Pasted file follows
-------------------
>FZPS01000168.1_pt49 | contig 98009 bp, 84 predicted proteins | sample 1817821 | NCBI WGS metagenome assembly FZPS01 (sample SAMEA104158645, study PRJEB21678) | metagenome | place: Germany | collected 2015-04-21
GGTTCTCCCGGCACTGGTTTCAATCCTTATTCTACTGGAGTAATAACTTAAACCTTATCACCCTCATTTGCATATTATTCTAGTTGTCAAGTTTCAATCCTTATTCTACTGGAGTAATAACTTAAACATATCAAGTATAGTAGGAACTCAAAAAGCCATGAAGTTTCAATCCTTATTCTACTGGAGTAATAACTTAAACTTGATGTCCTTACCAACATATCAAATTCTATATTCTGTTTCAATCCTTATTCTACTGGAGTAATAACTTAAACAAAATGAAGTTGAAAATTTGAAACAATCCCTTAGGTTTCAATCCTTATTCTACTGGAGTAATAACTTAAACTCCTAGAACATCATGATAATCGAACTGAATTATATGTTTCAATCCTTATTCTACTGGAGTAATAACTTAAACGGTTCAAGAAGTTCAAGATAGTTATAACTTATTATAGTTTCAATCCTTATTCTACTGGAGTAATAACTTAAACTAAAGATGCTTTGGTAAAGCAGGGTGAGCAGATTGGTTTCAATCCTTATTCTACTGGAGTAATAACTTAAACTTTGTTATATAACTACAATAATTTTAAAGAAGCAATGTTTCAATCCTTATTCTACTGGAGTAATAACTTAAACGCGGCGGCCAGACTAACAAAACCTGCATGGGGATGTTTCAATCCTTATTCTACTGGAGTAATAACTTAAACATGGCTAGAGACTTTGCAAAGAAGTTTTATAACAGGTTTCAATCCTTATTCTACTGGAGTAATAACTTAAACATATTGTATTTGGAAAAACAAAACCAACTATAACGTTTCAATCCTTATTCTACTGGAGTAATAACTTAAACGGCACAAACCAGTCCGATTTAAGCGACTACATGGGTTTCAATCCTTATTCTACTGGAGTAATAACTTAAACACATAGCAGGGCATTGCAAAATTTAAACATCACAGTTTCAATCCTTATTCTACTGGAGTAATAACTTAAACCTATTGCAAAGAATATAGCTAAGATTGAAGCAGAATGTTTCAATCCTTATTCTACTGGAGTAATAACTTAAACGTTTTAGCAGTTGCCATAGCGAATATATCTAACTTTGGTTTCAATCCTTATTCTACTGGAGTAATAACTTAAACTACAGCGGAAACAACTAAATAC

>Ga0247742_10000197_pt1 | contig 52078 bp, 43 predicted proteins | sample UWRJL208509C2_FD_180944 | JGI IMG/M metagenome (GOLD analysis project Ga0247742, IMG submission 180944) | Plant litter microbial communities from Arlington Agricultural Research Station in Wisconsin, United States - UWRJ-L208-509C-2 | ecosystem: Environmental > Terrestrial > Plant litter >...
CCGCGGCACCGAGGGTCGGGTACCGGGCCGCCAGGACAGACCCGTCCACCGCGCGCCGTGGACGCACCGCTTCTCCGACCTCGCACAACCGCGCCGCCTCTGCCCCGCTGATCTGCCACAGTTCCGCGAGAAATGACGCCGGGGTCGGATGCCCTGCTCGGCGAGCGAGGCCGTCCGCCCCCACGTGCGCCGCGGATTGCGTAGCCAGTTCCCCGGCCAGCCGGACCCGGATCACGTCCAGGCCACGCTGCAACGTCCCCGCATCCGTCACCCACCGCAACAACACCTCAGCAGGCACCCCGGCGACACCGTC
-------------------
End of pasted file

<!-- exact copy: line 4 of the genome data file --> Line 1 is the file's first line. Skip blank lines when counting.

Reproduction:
CCGCGGCACCGAGGGTCGGGTACCGGGCCGCCAGGACAGACCCGTCCACCGCGCGCCGTGGACGCACCGCTTCTCCGACCTCGCACAACCGCGCCGCCTCTGCCCCGCTGATCTGCCACAGTTCCGCGAGAAATGACGCCGGGGTCGGATGCCCTGCTCGGCGAGCGAGGCCGTCCGCCCCCACGTGCGCCGCGGATTGCGTAGCCAGTTCCCCGGCCAGCCGGACCCGGATCACGTCCAGGCCACGCTGCAACGTCCCCGCATCCGTCACCCACCGCAACAACACCTCAGCAGGCACCCCGGCGACACCGTC